By March 11th, 2020, coronavirus cases topped 1,000, with at least 32 deaths and cases in 37 states.
15 states across the country had declared states of emergency, with a suburb of New York City — only a few miles from where I live in Fairfield County, CT— setting up a “containment area” of about three square miles in New Rochelle.
Bottles of hand sanitizer have evaporated faster than their contents; schools have shut out thousands of students; and work-from-home has turned into just plain “work.”
In short, people be freakin’.
And that’s been a wonderful, wonderful thing for our society.
Let’s Be Honest About How Our Society Works
In my new book about the role honesty plans in our world, I define the first level of honesty as being honest “with and about the community,” defined in terms of our industry, geographic region, or society at large.
Part of what we must do, as proper citizens of any group of humans, is continually be honest about the community around us so we can use those honest assessments to drive our own behavior on the micro level.
So let’s dive in and ask some important questions about how our society moves and makes behavioral decisions — and to do that, I’ll invite you to think back to September 15th, 2008:
When Lehman Brothers collapsed, signaling a full-blown international banking crisis, panic ensued. Confusion reigned as more banks fell like dominoes, workers were laid off en masse, and families were unceremoniously booted from their homes.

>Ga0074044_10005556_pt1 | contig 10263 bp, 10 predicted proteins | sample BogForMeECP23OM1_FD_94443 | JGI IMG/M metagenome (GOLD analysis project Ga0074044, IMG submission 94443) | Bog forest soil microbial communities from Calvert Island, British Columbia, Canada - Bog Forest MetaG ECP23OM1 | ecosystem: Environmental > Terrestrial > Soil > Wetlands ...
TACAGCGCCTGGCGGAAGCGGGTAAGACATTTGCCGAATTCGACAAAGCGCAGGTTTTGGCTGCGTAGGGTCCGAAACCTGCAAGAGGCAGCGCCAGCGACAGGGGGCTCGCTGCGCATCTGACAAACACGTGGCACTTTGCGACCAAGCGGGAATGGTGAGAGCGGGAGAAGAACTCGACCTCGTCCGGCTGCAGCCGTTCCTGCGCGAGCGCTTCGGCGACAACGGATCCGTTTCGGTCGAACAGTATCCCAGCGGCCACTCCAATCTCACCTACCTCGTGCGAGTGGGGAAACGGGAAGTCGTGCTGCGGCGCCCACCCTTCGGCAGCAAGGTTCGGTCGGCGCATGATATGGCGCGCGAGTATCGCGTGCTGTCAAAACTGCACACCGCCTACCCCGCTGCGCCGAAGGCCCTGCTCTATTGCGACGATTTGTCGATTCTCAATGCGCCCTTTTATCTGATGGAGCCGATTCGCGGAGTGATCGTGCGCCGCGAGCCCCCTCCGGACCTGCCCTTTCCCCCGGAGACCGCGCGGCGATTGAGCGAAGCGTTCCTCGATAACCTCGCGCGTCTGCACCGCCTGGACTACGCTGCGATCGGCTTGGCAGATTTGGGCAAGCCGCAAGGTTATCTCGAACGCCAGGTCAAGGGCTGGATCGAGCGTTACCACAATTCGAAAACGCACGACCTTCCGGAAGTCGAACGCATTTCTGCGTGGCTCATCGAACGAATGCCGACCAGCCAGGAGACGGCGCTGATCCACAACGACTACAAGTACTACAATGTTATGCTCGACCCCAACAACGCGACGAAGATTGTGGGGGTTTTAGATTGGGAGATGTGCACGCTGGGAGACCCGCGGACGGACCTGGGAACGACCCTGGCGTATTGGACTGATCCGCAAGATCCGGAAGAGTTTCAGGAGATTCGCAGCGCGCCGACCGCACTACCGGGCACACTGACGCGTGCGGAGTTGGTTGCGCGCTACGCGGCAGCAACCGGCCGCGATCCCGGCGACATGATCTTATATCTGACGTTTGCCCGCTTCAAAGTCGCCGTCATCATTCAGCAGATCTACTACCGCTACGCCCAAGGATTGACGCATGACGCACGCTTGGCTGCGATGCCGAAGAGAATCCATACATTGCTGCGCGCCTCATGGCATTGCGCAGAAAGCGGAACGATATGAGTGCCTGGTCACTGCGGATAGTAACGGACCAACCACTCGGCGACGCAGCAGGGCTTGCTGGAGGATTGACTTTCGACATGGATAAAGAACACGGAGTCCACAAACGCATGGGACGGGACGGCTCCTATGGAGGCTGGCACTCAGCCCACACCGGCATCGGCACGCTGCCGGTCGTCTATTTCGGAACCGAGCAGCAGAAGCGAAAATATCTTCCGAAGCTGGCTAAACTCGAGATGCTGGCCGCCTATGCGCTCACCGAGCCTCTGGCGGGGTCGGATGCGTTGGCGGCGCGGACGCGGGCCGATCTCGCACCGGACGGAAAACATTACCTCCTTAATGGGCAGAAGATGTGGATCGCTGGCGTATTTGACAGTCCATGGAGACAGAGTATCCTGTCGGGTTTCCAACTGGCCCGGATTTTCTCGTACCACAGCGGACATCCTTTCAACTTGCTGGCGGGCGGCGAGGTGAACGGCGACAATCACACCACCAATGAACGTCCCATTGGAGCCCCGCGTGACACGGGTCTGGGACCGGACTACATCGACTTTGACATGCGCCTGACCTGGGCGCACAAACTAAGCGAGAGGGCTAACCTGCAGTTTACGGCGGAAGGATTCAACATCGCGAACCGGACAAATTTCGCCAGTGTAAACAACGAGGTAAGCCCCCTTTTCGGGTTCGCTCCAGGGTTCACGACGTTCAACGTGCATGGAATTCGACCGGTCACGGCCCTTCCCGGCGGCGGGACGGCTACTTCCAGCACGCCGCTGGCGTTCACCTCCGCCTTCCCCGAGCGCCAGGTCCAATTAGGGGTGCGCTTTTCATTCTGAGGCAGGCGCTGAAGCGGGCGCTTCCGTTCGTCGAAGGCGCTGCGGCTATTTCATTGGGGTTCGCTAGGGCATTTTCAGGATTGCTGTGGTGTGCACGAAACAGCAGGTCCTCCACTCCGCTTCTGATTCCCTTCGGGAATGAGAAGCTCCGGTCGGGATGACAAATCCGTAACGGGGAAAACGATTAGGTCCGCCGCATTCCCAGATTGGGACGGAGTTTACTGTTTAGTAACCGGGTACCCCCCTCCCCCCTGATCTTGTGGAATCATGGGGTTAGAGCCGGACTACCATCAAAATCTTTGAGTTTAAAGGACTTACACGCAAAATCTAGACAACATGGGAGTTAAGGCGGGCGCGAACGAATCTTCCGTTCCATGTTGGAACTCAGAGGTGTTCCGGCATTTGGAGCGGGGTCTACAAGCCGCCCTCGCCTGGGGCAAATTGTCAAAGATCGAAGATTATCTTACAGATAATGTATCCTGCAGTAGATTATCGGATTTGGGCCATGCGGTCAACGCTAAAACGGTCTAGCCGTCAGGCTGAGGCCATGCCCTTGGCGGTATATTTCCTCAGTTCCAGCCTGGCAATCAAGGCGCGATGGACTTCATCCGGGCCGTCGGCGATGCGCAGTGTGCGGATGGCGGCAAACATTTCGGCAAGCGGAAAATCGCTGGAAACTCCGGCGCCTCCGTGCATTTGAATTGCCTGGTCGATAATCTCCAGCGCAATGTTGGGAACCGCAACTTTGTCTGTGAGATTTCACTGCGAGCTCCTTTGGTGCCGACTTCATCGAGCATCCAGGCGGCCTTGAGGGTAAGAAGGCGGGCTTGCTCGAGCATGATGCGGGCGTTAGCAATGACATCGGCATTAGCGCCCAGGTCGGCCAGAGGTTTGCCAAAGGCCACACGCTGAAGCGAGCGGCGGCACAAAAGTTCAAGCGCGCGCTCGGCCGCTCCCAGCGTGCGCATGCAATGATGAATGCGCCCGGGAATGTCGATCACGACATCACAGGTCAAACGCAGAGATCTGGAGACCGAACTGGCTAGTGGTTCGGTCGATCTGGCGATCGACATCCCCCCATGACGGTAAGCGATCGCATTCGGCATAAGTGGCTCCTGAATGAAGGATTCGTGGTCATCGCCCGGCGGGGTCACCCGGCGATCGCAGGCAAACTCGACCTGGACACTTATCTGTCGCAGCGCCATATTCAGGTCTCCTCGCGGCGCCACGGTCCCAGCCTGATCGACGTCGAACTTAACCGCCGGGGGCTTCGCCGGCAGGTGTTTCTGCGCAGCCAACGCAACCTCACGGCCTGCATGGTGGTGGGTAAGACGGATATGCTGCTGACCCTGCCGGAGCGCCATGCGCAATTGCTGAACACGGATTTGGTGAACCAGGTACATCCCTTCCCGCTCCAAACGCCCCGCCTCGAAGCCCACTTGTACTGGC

Steadily, as we collected more facts, we began to understand what happened. Then, we took steps to fix it.
Enter our modern, changed society — one in which we a) don’t over-leverage people who can’t afford home loans, b) generally receive better information about the securities we rate and buy, and c) somewhat curtail banks’ ability to pass the proverbial buck when it comes to corporate responsibility.
In other words, there we were, chugging along with our norms and attitudes and behaviors, and then, WHAM! — something came along and blindsided us.
Then, we made big, sweeping changes…the type of changes that can only be made on a grand scale after a grand disaster.
We Know That Pain Produces Change, So Why Do We Fear It?
In our personal lives, we know this to be true: When we experience pain, we make change.
Otherwise? When we’re fat and happy and content? You might as well pry our habits from us with a crowbar, because without a reason to change, we simply don’t.
The same is true of us as a society, only the catalyst for change must be much, much bigger…because although we can make singular, split-second choices for ourselves, we can’t shift millions of people in the same millisecond.
Instead, it takes a large wake-up call that gets thrown up in front of us like a brick wall, and then, like the lemmings we are, we about-face and move around it — together.
To fear this process is to fear a failure in evolution; and by extension, to ignore everything that’s helped us build our world so far.
We know it takes pain to change, so we’re better off embracing it…which brings me back to coronavirus.